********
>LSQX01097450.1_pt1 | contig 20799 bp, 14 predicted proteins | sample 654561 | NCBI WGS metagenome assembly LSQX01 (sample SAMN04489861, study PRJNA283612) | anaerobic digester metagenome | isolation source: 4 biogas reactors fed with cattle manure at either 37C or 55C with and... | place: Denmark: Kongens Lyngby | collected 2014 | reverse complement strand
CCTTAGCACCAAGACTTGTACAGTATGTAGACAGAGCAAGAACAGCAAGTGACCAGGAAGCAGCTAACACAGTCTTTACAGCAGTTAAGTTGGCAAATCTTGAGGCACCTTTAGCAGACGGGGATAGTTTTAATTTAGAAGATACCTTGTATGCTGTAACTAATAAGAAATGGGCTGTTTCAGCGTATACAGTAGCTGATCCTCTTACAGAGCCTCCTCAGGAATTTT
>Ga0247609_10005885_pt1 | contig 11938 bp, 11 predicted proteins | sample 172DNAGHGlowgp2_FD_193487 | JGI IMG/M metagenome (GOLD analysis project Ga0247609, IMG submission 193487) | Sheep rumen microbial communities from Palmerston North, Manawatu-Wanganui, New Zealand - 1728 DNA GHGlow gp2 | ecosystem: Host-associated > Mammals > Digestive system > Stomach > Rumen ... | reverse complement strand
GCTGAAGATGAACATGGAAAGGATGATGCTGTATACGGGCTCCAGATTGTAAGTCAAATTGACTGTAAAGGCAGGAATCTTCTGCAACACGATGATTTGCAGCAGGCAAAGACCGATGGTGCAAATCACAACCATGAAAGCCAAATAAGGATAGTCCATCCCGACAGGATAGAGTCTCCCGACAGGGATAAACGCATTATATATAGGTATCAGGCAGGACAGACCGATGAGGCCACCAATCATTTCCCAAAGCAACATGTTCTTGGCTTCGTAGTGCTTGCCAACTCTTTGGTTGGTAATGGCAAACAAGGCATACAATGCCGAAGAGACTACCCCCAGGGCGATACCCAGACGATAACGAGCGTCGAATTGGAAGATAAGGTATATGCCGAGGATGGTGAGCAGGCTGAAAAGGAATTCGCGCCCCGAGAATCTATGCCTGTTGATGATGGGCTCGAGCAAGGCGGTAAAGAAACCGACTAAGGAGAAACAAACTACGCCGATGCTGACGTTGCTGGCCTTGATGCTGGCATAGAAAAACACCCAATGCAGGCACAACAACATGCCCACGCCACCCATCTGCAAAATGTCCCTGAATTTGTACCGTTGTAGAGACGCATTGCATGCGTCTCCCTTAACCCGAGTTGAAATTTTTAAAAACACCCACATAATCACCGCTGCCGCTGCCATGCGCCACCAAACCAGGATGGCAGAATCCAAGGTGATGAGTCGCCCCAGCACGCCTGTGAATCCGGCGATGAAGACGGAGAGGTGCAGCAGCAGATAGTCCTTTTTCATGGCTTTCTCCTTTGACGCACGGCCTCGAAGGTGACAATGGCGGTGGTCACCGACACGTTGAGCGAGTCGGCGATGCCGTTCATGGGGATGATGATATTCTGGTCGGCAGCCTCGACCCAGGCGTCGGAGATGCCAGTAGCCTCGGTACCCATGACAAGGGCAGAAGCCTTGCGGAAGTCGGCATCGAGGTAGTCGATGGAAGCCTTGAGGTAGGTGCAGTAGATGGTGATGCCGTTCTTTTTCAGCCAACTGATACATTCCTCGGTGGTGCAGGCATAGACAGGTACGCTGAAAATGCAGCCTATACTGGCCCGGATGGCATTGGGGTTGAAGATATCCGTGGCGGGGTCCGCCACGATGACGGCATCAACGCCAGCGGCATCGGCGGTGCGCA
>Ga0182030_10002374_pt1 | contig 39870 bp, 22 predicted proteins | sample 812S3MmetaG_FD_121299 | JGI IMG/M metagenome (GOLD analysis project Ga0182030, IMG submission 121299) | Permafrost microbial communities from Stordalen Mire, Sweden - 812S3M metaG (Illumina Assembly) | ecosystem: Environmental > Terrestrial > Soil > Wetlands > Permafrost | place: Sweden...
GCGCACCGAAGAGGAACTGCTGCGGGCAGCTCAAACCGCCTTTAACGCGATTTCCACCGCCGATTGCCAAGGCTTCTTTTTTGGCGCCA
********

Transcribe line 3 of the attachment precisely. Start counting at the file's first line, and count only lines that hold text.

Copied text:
>Ga0247609_10005885_pt1 | contig 11938 bp, 11 predicted proteins | sample 172DNAGHGlowgp2_FD_193487 | JGI IMG/M metagenome (GOLD analysis project Ga0247609, IMG submission 193487) | Sheep rumen microbial communities from Palmerston North, Manawatu-Wanganui, New Zealand - 1728 DNA GHGlow gp2 | ecosystem: Host-associated > Mammals > Digestive system > Stomach > Rumen ... | reverse complement strand